Así es la vida.

I went to Montevideo last weekend with my friends and all around it was a pretty fun time. Montevideo definitely has a different feel to it than Buenos Aires, and to me it feels a lot more like what I thought South America would be like. Buenos Aires feels more like New York City, with its huge high rise apartments, city block sized parks and the hustle and bustle noises of busses and cars while Montevideo has fewer high rises and many of the buildings have fallen into disrepair. It feels much more relaxed and not so caught up in time as Buenos Aires. I think one solid symbol of this idea is that EVERYONE in Montevideo drinks mate EVERYWHERE. Everywhere they go, they carry their thermos under one arm, and the gourde in the other. The cartoneros (or people who dig through trash to recycle goods; common in Buenos Aires too) use donkey/horse drawn carts. Overall, there's not a ton of touristy things to do in Montevideo, thus our lack of research and hope for springing out monuments like Buenos Aires failed us. We still managed to find interesting things in Montevideo, i.e. a mausoleum with the ashes of the national independence hero, Jose Artigas, underneath a huge statue of the previously named. The city also had a pretty impressive cathedral and port area. I went with a group of 5 girls and 1 guy and we had a ton of fun, the trip probably would not have been so good amongst other company, but I think you could probably say that about a lot of things in life. We entertained ourselves the entire trip being goofy under the spell and caffeine of our yerba mate (which we had handy at ALL TIMES). I'm not disappointed that I went to Montevideo, but I definitely have no desire to spend another weekend there.

After Montevideo, we took the bus to Colonia, Uruguay to meet up with the group. The trip was a planned excursion to the house of our program coordinator, Mario, in Colonia, we just decided to change our tickets and head to Montevideo early. I went to Colonia with my family while they were here and we felt there was little to behold within the small colonial style town during our visit. This time, however, was different. Our program, COPA, put us up in pretty nice hotels (though I'll admit the one Esteban, my roommate, and I got put into was by far the nicest) and we had a lot of time to relax and roam around the town. It was an extremely welcome change from the continuously stressful life of the city and we spent a lot of time hanging out on the streets. On Monday the whole group (by whole I mean the whole half of the program that was there; 65 people) went to Mario's house for an asado, or barbeque. His house is absolutely gorgeous. It's a vacation home that also acts as a bed and breakfast set in the Uruguayan countryside. It's a beautiful white building with ivy running up the walls and faces two large ponds. Beyond the ponds and some brush is a swimming a pool and a huge lemon orchard (if that's what you even call it). A short walk away rests a huge beach. It was really nice to be in the countryside and have the ability to think without the noise of thousands of cars on the streets at all hours of the day.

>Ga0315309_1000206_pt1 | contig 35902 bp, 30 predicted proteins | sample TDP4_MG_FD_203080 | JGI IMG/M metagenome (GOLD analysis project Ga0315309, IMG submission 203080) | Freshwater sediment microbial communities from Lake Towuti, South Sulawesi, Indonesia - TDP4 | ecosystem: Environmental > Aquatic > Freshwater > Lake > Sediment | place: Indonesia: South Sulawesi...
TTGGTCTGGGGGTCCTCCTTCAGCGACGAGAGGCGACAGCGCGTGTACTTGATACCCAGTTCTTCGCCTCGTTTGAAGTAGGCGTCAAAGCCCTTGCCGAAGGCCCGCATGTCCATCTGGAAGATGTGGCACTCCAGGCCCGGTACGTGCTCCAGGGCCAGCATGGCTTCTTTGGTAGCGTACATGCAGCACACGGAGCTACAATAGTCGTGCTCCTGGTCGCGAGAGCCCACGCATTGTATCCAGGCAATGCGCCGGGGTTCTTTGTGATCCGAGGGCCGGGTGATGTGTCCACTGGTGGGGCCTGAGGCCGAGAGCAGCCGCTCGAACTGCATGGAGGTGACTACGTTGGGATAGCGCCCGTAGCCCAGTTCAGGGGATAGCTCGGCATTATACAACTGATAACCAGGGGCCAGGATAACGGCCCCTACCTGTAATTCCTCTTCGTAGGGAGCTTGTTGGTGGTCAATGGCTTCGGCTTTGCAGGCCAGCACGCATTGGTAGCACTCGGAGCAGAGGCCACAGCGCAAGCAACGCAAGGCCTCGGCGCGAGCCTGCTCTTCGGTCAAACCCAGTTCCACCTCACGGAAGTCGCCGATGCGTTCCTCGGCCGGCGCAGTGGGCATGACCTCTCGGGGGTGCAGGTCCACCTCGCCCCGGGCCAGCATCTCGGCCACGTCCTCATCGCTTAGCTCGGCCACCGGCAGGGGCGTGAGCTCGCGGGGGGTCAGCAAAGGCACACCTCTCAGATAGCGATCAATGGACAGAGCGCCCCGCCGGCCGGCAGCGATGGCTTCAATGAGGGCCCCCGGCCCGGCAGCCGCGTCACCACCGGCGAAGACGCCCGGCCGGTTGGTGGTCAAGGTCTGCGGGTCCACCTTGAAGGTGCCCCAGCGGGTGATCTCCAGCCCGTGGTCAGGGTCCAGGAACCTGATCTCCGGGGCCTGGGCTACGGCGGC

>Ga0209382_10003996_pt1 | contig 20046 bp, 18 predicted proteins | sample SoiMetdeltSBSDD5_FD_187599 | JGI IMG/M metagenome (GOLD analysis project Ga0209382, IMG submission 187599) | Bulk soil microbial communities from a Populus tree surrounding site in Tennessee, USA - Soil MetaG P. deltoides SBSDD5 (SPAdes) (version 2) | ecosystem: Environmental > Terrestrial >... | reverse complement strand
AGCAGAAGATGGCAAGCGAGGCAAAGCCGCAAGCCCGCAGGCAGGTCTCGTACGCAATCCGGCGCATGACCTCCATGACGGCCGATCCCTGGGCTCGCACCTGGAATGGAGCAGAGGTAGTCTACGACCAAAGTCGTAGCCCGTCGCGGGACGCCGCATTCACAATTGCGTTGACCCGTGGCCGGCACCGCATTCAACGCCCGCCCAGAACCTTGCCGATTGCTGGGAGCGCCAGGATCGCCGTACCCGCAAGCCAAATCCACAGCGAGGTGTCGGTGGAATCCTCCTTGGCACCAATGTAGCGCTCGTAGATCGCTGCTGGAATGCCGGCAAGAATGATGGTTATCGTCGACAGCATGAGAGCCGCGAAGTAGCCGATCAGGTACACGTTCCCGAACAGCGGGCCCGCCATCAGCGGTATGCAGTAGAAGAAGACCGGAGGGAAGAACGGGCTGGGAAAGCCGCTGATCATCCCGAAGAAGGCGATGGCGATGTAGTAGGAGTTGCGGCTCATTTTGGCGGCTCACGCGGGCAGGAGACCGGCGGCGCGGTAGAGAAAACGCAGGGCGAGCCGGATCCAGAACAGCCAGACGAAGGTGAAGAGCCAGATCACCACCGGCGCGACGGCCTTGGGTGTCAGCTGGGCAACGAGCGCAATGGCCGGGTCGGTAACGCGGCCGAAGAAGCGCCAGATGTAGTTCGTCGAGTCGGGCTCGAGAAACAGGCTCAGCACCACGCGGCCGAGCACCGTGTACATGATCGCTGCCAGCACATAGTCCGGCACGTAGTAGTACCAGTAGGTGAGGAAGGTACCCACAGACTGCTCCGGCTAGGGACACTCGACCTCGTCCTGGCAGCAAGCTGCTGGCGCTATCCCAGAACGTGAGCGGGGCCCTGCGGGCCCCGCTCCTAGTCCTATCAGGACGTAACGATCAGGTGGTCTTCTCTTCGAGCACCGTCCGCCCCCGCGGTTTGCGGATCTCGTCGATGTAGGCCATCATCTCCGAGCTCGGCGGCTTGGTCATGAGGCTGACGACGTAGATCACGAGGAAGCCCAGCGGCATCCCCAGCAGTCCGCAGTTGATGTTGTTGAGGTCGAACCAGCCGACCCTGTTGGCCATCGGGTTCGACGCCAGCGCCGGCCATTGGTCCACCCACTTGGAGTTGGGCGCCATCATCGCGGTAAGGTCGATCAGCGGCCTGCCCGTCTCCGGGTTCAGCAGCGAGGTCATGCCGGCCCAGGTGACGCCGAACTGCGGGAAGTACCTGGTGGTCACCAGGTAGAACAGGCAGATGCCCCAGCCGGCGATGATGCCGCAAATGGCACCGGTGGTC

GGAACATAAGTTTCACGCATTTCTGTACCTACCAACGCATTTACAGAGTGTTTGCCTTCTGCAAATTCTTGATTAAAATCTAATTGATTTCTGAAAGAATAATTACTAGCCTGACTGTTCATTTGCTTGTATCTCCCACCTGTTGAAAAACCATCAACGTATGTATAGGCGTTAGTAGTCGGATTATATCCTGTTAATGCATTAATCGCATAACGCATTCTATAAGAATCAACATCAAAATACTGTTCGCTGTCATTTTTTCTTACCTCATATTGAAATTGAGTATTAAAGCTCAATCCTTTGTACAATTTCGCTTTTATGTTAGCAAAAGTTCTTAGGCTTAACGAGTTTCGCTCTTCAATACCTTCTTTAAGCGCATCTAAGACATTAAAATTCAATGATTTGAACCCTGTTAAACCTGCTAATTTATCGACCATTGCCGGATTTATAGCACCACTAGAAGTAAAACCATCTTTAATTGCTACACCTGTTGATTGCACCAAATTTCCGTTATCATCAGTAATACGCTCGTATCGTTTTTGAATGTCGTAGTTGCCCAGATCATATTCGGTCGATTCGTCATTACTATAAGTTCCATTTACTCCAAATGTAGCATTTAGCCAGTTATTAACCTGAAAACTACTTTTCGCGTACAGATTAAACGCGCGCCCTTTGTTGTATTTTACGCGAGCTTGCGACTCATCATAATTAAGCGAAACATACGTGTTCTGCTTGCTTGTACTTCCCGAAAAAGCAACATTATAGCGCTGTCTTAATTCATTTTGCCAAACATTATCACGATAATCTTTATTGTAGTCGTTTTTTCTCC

With that trip in the past, it's time to plan the next trip which is…drum roll, please…Las Cataratas del Iguazú, or Iguazu Falls. They're located in Northern Argentina on the Brazil/Argentina/Paraguay borders and are way bigger than Niagara Falls. They're the second biggest falls in the world, second to Victoria Falls in Africa. I've been looking forward to going to the falls for quite a while now and it's pretty exciting that the trip is finally piecing itself together. I think I'll be leaving a Thursday night, probably the 22nd and returning that Sunday night on a bus. It's about a sixteen hour bus ride, but hopefully I'll be able to get some studying done on the bus.

Today I had to go get a yellow fever shot in preparation for the trip. If there's one thing that Argentina does better than the United States, I discovered today, it's the distribution of vaccines. Before I came to Argentina I tried to get the yellow fever shot in Lubbock and was told that I needed three other people to even be considered for the shot, as they come in four pack vials. This was after I waited in a waiting room to get another vaccine for three hours with ill people whose ailments interest me not. Today I budgeted about 4 hours for the process. I arrived at the building walked in, was asked for my passport, told not to take aspirin for 7 days, then directed to a room. I walked into the room, watched a man take a needle out of a package fill it with vaccine as he said "Relax. Sting. Hurt? All." In English. "Todo?" I asked; he nodded and sent me on to the next room where a woman stamped a piece of paper proving I've received the vaccine and I was on my merry little way. This whole process took less than 5 minutes. It's no wonder I've been so scared of needles my whole life; who wouldn't be when you have to sit in a waiting room for 60 minutes thinking only about that sharp piece of metal someone's going to inject into your arm in a matter of moments. As I left I was in complete awe of what had just happened, but extremely happy. It's amazing how difficult we tend to make things back in the states, especially in the medical field. Gotta love insurance companies.

I also got a haircut today. It was kind of sketchy and I picked the emptiest, nice looking salon in a row of three others. He actually did a pretty good job but he totally tried to give me a mullet. He didn't even touch the back of my hair and I had to tell him that that party in the back was going to have to go. Regardless, it's shorter now and a huge relief.